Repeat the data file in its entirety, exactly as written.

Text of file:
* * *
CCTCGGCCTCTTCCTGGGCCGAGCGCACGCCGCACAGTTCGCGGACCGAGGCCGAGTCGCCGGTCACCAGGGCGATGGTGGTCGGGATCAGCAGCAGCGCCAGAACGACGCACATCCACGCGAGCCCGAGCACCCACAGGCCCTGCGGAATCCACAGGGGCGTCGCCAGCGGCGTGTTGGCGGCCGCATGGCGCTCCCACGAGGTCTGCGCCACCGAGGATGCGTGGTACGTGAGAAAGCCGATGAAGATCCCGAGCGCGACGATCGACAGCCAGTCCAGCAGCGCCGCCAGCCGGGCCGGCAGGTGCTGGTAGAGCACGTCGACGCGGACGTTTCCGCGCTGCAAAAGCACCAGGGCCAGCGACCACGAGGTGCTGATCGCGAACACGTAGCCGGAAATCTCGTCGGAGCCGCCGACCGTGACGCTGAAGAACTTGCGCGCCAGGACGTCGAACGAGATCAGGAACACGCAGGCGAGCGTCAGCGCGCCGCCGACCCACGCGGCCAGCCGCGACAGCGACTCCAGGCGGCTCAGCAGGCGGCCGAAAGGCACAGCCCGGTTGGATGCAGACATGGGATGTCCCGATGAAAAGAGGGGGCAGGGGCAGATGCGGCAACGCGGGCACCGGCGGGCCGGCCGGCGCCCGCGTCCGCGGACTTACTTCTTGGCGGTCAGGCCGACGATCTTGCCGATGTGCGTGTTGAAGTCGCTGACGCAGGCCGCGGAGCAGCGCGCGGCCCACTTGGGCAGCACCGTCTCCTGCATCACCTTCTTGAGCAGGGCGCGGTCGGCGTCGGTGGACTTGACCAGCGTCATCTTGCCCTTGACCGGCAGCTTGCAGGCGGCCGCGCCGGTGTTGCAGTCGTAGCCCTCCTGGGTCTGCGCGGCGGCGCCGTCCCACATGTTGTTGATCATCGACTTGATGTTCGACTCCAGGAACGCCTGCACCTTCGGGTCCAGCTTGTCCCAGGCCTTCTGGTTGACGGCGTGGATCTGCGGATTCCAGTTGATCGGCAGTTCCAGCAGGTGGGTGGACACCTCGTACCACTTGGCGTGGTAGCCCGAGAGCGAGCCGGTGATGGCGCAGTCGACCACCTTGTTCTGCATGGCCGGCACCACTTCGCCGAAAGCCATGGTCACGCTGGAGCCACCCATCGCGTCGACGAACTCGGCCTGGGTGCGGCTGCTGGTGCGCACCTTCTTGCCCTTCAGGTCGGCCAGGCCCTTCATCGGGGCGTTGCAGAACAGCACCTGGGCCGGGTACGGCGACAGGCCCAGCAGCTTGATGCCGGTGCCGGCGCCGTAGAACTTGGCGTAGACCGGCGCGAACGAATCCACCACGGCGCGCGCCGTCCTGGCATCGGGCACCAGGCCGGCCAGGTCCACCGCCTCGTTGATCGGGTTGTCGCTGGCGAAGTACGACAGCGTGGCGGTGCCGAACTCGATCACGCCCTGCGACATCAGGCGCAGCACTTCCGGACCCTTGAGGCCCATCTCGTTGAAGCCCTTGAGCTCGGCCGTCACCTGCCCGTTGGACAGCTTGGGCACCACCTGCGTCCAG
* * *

CCTCGGCCTCTTCCTGGGCCGAGCGCACGCCGCACAGTTCGCGGACCGAGGCCGAGTCGCCGGTCACCAGGGCGATGGTGGTCGGGATCAGCAGCAGCGCCAGAACGACGCACATCCACGCGAGCCCGAGCACCCACAGGCCCTGCGGAATCCACAGGGGCGTCGCCAGCGGCGTGTTGGCGGCCGCATGGCGCTCCCACGAGGTCTGCGCCACCGAGGATGCGTGGTACGTGAGAAAGCCGATGAAGATCCCGAGCGCGACGATCGACAGCCAGTCCAGCAGCGCCGCCAGCCGGGCCGGCAGGTGCTGGTAGAGCACGTCGACGCGGACGTTTCCGCGCTGCAAAAGCACCAGGGCCAGCGACCACGAGGTGCTGATCGCGAACACGTAGCCGGAAATCTCGTCGGAGCCGCCGACCGTGACGCTGAAGAACTTGCGCGCCAGGACGTCGAACGAGATCAGGAACACGCAGGCGAGCGTCAGCGCGCCGCCGACCCACGCGGCCAGCCGCGACAGCGACTCCAGGCGGCTCAGCAGGCGGCCGAAAGGCACAGCCCGGTTGGATGCAGACATGGGATGTCCCGATGAAAAGAGGGGGCAGGGGCAGATGCGGCAACGCGGGCACCGGCGGGCCGGCCGGCGCCCGCGTCCGCGGACTTACTTCTTGGCGGTCAGGCCGACGATCTTGCCGATGTGCGTGTTGAAGTCGCTGACGCAGGCCGCGGAGCAGCGCGCGGCCCACTTGGGCAGCACCGTCTCCTGCATCACCTTCTTGAGCAGGGCGCGGTCGGCGTCGGTGGACTTGACCAGCGTCATCTTGCCCTTGACCGGCAGCTTGCAGGCGGCCGCGCCGGTGTTGCAGTCGTAGCCCTCCTGGGTCTGCGCGGCGGCGCCGTCCCACATGTTGTTGATCATCGACTTGATGTTCGACTCCAGGAACGCCTGCACCTTCGGGTCCAGCTTGTCCCAGGCCTTCTGGTTGACGGCGTGGATCTGCGGATTCCAGTTGATCGGCAGTTCCAGCAGGTGGGTGGACACCTCGTACCACTTGGCGTGGTAGCCCGAGAGCGAGCCGGTGATGGCGCAGTCGACCACCTTGTTCTGCATGGCCGGCACCACTTCGCCGAAAGCCATGGTCACGCTGGAGCCACCCATCGCGTCGACGAACTCGGCCTGGGTGCGGCTGCTGGTGCGCACCTTCTTGCCCTTCAGGTCGGCCAGGCCCTTCATCGGGGCGTTGCAGAACAGCACCTGGGCCGGGTACGGCGACAGGCCCAGCAGCTTGATGCCGGTGCCGGCGCCGTAGAACTTGGCGTAGACCGGCGCGAACGAATCCACCACGGCGCGCGCCGTCCTGGCATCGGGCACCAGGCCGGCCAGGTCCACCGCCTCGTTGATCGGGTTGTCGCTGGCGAAGTACGACAGCGTGGCGGTGCCGAACTCGATCACGCCCTGCGACATCAGGCGCAGCACTTCCGGACCCTTGAGGCCCATCTCGTTGAAGCCCTTGAGCTCGGCCGTCACCTGCCCGTTGGACAGCTTGGGCACCACCTGCGTCCAG